There’s a Place They Call Lonesome

Posted: April 28, 2009 by Mike Estabrook in BLARE -- music, POP - pop culture
Tags: , , , , ,

All she had was her music. Connie Converse recorded at home in the ’50s but was never discovered. Following this frustration, Converse headed into seclusion in 1974. She is now getting the exposure she deserved long ago. How Sad, How Lovely is a collection of Converse’s self-recorded, acoustic tracks. The bare presentation correlates Converse’s isolation in an era that wasn’t ready for her.

Converse represents everything ’50s society and music did not. While most women wielded an apron, Converse plucked away at her guitar. The sugary, blandly generic hits of the decade have no presence in Converse’s music. She incorporates honest emotion, creative storytelling and poetic ambiguity. It’s impressive today, but Converse’s initial appeal suffered from this anachronism.

The 1950s taboo topic of expressing loneliness pervades “Talkin’ Like You (Two Tall Mountains).” Converse’s disregard for cultural expectations drove her to obscurity.

Converse’s beautiful stories in “Johnny’s Brother” and “Down the Road” would have been refreshing to an audience accustomed to simple song structures.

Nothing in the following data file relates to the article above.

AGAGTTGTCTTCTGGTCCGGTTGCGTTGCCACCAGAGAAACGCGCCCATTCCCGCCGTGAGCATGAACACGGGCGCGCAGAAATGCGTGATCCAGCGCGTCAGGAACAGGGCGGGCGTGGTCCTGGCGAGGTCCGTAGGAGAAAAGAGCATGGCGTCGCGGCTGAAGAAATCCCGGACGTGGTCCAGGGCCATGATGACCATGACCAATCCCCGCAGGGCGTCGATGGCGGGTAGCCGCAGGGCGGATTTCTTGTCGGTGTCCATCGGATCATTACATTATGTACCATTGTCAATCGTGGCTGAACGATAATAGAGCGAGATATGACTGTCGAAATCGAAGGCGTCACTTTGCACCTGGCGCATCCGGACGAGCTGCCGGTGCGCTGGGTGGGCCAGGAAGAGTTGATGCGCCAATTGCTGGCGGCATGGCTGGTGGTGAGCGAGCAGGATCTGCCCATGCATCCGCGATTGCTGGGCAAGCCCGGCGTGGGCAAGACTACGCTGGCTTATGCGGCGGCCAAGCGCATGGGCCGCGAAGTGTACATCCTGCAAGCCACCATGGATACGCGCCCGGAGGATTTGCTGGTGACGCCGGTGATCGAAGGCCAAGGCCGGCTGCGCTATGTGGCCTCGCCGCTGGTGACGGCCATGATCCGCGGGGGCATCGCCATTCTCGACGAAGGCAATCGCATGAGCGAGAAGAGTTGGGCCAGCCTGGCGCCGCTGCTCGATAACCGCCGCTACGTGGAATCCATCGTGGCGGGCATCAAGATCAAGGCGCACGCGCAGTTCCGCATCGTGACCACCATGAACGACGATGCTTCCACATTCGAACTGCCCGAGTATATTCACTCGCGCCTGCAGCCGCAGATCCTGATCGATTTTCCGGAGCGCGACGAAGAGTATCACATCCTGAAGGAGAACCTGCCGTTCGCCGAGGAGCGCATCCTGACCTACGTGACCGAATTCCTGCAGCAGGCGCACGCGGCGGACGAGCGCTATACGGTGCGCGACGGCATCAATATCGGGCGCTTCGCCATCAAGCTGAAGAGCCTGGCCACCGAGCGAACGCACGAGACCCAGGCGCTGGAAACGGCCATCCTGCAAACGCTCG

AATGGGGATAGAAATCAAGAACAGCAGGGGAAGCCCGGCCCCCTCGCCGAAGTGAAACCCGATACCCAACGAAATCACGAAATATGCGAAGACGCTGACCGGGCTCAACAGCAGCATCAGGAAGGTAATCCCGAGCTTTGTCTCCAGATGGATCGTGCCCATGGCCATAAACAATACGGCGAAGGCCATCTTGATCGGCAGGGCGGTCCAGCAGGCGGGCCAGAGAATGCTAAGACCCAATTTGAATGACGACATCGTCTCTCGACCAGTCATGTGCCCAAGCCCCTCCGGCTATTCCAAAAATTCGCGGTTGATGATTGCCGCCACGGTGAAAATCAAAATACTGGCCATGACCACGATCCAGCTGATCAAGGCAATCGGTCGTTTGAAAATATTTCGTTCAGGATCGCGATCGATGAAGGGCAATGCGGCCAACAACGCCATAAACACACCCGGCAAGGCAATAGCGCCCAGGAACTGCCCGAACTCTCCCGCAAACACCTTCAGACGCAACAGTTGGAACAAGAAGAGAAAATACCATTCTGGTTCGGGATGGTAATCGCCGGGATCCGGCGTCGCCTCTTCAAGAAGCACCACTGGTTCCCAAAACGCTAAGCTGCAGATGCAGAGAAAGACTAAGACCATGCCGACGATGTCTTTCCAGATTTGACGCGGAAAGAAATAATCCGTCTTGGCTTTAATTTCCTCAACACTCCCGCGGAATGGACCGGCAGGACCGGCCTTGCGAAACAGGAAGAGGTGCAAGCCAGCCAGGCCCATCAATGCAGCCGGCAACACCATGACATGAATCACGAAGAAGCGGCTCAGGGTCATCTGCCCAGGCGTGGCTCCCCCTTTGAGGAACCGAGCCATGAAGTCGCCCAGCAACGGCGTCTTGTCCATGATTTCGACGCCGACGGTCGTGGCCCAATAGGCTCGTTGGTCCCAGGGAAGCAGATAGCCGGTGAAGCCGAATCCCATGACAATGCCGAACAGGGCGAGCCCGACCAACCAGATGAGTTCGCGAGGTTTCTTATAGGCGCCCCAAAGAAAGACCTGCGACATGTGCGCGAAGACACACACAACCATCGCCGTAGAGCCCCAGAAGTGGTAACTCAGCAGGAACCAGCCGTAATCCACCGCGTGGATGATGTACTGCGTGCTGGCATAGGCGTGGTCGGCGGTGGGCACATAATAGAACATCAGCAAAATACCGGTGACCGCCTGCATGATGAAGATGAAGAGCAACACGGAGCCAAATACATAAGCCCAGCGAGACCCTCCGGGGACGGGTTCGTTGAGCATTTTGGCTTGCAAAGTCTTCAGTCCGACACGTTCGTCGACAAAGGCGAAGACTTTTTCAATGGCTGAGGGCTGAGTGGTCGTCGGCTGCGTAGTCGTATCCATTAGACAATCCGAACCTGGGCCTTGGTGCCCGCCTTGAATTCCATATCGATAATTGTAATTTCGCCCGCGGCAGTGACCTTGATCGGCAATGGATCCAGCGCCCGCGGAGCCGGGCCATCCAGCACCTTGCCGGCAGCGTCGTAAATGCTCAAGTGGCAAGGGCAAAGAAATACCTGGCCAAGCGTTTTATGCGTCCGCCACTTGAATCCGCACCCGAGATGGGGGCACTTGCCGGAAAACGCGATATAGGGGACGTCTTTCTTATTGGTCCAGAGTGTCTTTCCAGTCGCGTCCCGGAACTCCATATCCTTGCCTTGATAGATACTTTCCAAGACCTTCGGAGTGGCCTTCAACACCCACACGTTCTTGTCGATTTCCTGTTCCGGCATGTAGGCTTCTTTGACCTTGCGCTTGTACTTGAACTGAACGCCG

Converse wove dark themes, rebellion and complexity when these were far from in vogue. “We Lived Alone” alludes to Converse’s independence in a masculine world. She writes, “We lived alone, my house and I / We had the earth, we had the sky / I had a lamp against the dark, and I was happy as a lark.”

Converse extended her gender rebellion to religion as well. In “Father Neptune” she sings, “I’m not a pious Christian and I do not go to Mass.”

Her intelligent lyrics also invite interpretation worthy of any great poet especially with “Man In the Sky” and “There Is a Vine.”

The elegant “One By One” can be streamed at NPR accompanying a great profile of Converse.

What’s so intriguing about Converse is the opportunity to hear brief snippets of a perpetually stifled voice. Converse’s music was the only way she had to get people to listen to her. But no one did. Wherever Connie Converse is, people are listening now. It’s sad, but truly lovely.

~ Mike Estabrook

Comments
  1. […] 28, 2009 Check out my article on long-forgotten ’50s artist Connie Converse in JERK Magazine, Syracuse University’s […]

  2. Katie says:

    Sounds really interesting. Good find.

  3. […] life, she instead finds that things aren’t exactly as they seemed and that the culture of the 1950s doesn’t seem to allow for all that she wants. This transitional time in her life brings her to […]

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